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Ashers to take gay cake discrimination case to UK Supreme Court

Ashers Bakery has confirmed it is to take the gay cake discrimination case to the Supreme Court.

In October the Court of Appeal upheld a finding that the McArthur family, who run the firm, directly discriminated against customer Gareth Lee due to his sexuality when he ordered for a cake with a pro-gay marriage slogan.

The order was rejected and his money refunded.

On Wednesday, the Lord Chief Justice Sir Declan Morgan ruled that Northern Ireland Attorney General could not take the matter to the Supreme Court.

However, the legal avenue remained open to the family.

And on Thursday it was confirmed they would lodge an appeal with the Supreme Court.

Ashers is run by the McArthur family who are being backed in their legal battle by The Christian Institute.

In a statement, they said: "Ashers Baking Company will take the necessary legal steps to instigate a Supreme Court appeal on this crucially important matter as soon as possible and papers must be lodged early in the New Year."

More: Ashers gay cake case: Attorney General John Larkin cannot refer case to Supreme Court, judges rule

The gay rights activist Gareth Lee sued after his order was declined at the company's Belfast city centre shop in May 2014.

Mr Lee had requested a cake depicting Sesame Street characters Bert and Ernie below the motto 'Support Gay Marriage' for an event to mark International Day Against Homophobia.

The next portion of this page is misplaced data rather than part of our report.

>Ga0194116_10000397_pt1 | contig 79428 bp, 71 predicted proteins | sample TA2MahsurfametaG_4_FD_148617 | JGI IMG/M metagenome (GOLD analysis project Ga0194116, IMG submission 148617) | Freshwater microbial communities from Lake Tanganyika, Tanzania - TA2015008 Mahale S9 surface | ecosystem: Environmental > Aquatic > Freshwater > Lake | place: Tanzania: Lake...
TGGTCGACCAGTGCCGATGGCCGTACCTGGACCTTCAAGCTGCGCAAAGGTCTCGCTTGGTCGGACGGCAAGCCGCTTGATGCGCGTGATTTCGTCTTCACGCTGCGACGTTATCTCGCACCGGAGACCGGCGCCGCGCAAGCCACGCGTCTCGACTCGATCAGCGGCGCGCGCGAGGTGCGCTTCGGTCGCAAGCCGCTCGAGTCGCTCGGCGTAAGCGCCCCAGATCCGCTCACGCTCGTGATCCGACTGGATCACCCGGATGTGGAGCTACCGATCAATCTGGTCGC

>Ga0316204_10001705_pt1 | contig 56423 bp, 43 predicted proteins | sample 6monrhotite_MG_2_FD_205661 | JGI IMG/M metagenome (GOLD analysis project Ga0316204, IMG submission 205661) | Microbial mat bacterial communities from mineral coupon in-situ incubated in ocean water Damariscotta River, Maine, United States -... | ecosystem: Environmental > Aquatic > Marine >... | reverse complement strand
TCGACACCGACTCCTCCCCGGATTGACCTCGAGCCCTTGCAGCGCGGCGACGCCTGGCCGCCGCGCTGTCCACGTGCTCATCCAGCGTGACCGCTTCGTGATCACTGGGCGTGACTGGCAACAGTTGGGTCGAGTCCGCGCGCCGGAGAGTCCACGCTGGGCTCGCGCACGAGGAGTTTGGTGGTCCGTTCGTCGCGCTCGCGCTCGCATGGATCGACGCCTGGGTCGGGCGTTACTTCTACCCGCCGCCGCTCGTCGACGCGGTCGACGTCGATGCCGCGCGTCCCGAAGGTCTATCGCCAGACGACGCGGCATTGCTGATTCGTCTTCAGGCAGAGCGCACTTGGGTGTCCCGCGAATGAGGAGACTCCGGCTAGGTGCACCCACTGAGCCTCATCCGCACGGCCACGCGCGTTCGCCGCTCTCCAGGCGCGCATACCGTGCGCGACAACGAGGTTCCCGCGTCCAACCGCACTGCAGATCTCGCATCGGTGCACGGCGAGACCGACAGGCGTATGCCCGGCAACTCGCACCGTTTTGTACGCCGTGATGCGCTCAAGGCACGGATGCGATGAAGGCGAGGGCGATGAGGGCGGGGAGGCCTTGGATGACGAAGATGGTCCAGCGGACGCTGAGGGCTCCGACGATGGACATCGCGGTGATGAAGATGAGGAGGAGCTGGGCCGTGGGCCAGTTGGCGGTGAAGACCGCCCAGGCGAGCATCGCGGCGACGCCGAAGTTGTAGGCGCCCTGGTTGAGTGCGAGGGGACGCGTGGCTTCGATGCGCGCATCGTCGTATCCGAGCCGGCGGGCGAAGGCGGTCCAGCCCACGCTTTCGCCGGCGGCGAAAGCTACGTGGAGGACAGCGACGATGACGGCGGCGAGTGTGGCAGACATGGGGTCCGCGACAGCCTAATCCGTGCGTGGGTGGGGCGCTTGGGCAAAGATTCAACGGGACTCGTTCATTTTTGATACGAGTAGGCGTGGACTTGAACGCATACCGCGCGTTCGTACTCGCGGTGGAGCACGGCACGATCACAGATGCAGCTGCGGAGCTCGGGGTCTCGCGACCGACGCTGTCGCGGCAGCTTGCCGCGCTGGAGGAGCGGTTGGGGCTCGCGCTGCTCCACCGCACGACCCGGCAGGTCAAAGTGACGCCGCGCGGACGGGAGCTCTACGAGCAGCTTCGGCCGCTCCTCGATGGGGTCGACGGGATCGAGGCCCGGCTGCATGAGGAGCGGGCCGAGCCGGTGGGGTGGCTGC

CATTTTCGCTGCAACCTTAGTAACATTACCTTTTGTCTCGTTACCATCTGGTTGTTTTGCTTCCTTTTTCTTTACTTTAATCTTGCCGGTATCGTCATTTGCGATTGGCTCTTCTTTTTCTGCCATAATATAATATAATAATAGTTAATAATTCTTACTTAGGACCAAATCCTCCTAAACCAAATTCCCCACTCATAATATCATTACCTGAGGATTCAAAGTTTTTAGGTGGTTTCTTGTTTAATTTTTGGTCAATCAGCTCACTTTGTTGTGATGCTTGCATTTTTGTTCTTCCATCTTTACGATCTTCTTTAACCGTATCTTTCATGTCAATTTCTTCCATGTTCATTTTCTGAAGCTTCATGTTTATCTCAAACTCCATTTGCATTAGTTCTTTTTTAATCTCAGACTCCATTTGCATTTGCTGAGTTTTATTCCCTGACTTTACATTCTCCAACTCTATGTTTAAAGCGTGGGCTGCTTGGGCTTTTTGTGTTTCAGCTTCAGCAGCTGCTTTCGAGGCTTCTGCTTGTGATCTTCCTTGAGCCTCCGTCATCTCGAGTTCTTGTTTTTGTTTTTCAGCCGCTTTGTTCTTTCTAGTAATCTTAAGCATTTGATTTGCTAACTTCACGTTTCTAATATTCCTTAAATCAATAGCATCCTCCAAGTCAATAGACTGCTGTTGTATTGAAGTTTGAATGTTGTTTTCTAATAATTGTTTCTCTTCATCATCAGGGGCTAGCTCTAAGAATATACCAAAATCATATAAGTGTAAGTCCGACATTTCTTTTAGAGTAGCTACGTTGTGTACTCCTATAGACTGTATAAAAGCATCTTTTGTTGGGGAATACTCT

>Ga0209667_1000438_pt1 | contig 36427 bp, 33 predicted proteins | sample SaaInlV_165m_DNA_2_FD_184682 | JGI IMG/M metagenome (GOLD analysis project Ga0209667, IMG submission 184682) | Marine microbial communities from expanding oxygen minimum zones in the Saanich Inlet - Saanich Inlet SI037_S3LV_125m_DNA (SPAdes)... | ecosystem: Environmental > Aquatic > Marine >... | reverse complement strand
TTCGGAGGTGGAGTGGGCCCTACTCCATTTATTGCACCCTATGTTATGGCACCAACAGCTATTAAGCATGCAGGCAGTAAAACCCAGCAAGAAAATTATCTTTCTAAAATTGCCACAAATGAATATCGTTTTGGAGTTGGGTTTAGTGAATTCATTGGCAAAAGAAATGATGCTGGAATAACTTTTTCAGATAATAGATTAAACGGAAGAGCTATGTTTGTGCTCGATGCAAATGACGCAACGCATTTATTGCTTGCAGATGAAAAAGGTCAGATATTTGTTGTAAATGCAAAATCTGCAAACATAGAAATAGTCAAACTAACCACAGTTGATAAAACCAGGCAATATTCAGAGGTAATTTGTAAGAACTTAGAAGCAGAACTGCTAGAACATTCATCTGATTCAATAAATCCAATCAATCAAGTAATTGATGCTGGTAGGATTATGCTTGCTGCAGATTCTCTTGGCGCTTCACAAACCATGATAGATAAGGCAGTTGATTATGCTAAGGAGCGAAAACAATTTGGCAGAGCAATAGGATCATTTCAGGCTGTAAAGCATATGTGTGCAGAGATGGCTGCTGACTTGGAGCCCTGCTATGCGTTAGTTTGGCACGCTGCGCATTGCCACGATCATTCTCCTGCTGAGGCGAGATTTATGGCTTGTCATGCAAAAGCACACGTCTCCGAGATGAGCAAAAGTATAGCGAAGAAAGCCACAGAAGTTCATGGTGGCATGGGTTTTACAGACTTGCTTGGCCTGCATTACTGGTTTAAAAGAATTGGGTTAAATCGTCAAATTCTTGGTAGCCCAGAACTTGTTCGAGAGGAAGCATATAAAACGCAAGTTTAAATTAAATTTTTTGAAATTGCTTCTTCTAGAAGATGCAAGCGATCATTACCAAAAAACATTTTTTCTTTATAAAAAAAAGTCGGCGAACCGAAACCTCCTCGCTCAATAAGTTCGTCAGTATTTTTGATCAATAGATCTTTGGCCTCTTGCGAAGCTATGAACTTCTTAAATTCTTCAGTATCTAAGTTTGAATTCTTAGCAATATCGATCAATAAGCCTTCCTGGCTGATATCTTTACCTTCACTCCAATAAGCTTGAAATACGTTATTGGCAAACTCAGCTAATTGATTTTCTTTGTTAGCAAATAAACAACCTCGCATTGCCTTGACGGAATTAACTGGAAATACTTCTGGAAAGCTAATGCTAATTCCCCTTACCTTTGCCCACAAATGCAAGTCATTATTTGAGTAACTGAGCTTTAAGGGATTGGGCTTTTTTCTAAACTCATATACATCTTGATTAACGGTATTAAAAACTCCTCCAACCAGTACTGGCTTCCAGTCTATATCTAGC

Bosses at the bakery refunded his money for the order because the message went against their Christian faith.

The family insist their problem was with the cake and not the customer.

But Mr Lee claimed he was left feeling like a lesser person.

Last year Belfast County Court held that the bakery had unlawfully discriminated against him on grounds of sexual orientation and religious belief or political opinion.

The firm was also ordered to pay £500 compensation to Mr Lee.

Lawyers for the McArthurs appealed the ruling, arguing it would have been sinful for them to complete the order.

Judges held that the company cannot provide a service that only reflects their own political or religious message in relation to sexual orientation.

Last week lawyers for the bakery were formally refused leave to appeal the verdict to the Supreme Court.

That decision meant that only the McArthur family could petition directly for a hearing in London.

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